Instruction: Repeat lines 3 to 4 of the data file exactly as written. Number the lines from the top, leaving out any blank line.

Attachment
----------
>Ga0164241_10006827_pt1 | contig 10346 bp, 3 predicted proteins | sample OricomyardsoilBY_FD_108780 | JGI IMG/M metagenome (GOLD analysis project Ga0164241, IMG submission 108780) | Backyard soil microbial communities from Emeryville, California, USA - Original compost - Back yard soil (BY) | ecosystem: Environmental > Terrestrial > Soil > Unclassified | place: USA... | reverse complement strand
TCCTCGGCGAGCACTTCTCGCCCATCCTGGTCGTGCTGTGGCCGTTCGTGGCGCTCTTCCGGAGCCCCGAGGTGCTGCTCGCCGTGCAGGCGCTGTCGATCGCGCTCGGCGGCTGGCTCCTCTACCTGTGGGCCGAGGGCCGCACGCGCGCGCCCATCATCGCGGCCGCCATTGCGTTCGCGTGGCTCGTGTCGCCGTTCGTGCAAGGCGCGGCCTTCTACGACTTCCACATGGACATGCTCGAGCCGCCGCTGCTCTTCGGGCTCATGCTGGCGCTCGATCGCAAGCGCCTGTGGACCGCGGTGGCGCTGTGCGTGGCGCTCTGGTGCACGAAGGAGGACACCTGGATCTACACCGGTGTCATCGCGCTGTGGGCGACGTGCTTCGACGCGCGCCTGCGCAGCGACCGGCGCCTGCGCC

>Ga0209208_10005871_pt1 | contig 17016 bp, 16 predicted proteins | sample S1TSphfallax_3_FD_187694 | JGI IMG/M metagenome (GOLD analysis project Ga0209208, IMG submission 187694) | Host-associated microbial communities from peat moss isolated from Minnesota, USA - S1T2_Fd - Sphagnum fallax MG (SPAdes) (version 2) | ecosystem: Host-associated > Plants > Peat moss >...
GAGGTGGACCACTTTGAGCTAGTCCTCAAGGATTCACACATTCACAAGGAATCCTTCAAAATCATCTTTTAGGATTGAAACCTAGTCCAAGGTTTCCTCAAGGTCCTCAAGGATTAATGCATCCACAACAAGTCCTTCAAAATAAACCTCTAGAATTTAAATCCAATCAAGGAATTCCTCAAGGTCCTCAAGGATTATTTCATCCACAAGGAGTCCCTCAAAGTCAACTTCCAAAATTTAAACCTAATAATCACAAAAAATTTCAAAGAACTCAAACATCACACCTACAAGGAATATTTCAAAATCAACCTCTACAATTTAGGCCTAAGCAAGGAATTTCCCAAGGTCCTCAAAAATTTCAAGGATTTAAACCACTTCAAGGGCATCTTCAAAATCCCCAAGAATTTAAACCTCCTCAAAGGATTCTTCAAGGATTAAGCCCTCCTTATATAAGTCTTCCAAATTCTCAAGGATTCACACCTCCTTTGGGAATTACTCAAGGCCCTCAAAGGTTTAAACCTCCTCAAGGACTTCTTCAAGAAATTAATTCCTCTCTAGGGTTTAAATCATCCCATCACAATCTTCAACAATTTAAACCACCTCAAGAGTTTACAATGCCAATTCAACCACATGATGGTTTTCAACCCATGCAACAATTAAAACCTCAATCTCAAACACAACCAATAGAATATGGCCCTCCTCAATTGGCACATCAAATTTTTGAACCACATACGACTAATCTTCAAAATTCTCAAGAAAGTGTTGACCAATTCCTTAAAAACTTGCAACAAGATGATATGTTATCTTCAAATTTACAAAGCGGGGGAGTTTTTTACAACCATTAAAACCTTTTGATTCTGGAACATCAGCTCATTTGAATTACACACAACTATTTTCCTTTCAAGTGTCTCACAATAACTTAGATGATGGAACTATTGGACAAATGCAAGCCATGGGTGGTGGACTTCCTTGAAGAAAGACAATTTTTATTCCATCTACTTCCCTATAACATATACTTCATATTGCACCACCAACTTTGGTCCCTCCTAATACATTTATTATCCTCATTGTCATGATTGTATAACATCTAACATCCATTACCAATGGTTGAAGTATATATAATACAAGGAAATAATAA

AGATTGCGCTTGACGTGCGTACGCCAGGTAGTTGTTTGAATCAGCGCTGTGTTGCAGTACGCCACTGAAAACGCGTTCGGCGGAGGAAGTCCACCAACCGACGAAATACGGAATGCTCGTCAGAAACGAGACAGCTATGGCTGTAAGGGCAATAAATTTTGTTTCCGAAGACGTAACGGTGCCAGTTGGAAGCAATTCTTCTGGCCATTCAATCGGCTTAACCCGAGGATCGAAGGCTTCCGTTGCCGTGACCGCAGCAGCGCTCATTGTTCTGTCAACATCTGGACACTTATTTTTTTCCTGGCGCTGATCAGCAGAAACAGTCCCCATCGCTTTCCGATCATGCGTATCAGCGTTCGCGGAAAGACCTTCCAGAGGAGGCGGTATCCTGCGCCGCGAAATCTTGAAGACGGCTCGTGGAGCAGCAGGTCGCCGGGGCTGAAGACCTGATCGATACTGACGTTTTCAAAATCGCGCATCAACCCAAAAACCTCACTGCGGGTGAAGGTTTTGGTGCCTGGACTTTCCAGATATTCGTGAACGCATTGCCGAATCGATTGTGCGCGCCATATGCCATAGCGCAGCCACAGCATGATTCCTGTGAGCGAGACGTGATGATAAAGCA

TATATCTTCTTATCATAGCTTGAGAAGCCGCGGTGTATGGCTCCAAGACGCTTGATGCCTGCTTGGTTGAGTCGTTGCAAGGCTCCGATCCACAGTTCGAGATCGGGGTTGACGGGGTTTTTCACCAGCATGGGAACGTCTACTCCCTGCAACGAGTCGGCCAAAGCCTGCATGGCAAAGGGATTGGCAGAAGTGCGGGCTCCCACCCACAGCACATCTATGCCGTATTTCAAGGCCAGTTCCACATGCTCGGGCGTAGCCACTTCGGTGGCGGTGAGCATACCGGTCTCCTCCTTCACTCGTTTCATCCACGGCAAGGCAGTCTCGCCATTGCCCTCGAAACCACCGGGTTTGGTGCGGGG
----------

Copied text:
>Ga0209208_10005871_pt1 | contig 17016 bp, 16 predicted proteins | sample S1TSphfallax_3_FD_187694 | JGI IMG/M metagenome (GOLD analysis project Ga0209208, IMG submission 187694) | Host-associated microbial communities from peat moss isolated from Minnesota, USA - S1T2_Fd - Sphagnum fallax MG (SPAdes) (version 2) | ecosystem: Host-associated > Plants > Peat moss >...
GAGGTGGACCACTTTGAGCTAGTCCTCAAGGATTCACACATTCACAAGGAATCCTTCAAAATCATCTTTTAGGATTGAAACCTAGTCCAAGGTTTCCTCAAGGTCCTCAAGGATTAATGCATCCACAACAAGTCCTTCAAAATAAACCTCTAGAATTTAAATCCAATCAAGGAATTCCTCAAGGTCCTCAAGGATTATTTCATCCACAAGGAGTCCCTCAAAGTCAACTTCCAAAATTTAAACCTAATAATCACAAAAAATTTCAAAGAACTCAAACATCACACCTACAAGGAATATTTCAAAATCAACCTCTACAATTTAGGCCTAAGCAAGGAATTTCCCAAGGTCCTCAAAAATTTCAAGGATTTAAACCACTTCAAGGGCATCTTCAAAATCCCCAAGAATTTAAACCTCCTCAAAGGATTCTTCAAGGATTAAGCCCTCCTTATATAAGTCTTCCAAATTCTCAAGGATTCACACCTCCTTTGGGAATTACTCAAGGCCCTCAAAGGTTTAAACCTCCTCAAGGACTTCTTCAAGAAATTAATTCCTCTCTAGGGTTTAAATCATCCCATCACAATCTTCAACAATTTAAACCACCTCAAGAGTTTACAATGCCAATTCAACCACATGATGGTTTTCAACCCATGCAACAATTAAAACCTCAATCTCAAACACAACCAATAGAATATGGCCCTCCTCAATTGGCACATCAAATTTTTGAACCACATACGACTAATCTTCAAAATTCTCAAGAAAGTGTTGACCAATTCCTTAAAAACTTGCAACAAGATGATATGTTATCTTCAAATTTACAAAGCGGGGGAGTTTTTTACAACCATTAAAACCTTTTGATTCTGGAACATCAGCTCATTTGAATTACACACAACTATTTTCCTTTCAAGTGTCTCACAATAACTTAGATGATGGAACTATTGGACAAATGCAAGCCATGGGTGGTGGACTTCCTTGAAGAAAGACAATTTTTATTCCATCTACTTCCCTATAACATATACTTCATATTGCACCACCAACTTTGGTCCCTCCTAATACATTTATTATCCTCATTGTCATGATTGTATAACATCTAACATCCATTACCAATGGTTGAAGTATATATAATACAAGGAAATAATAA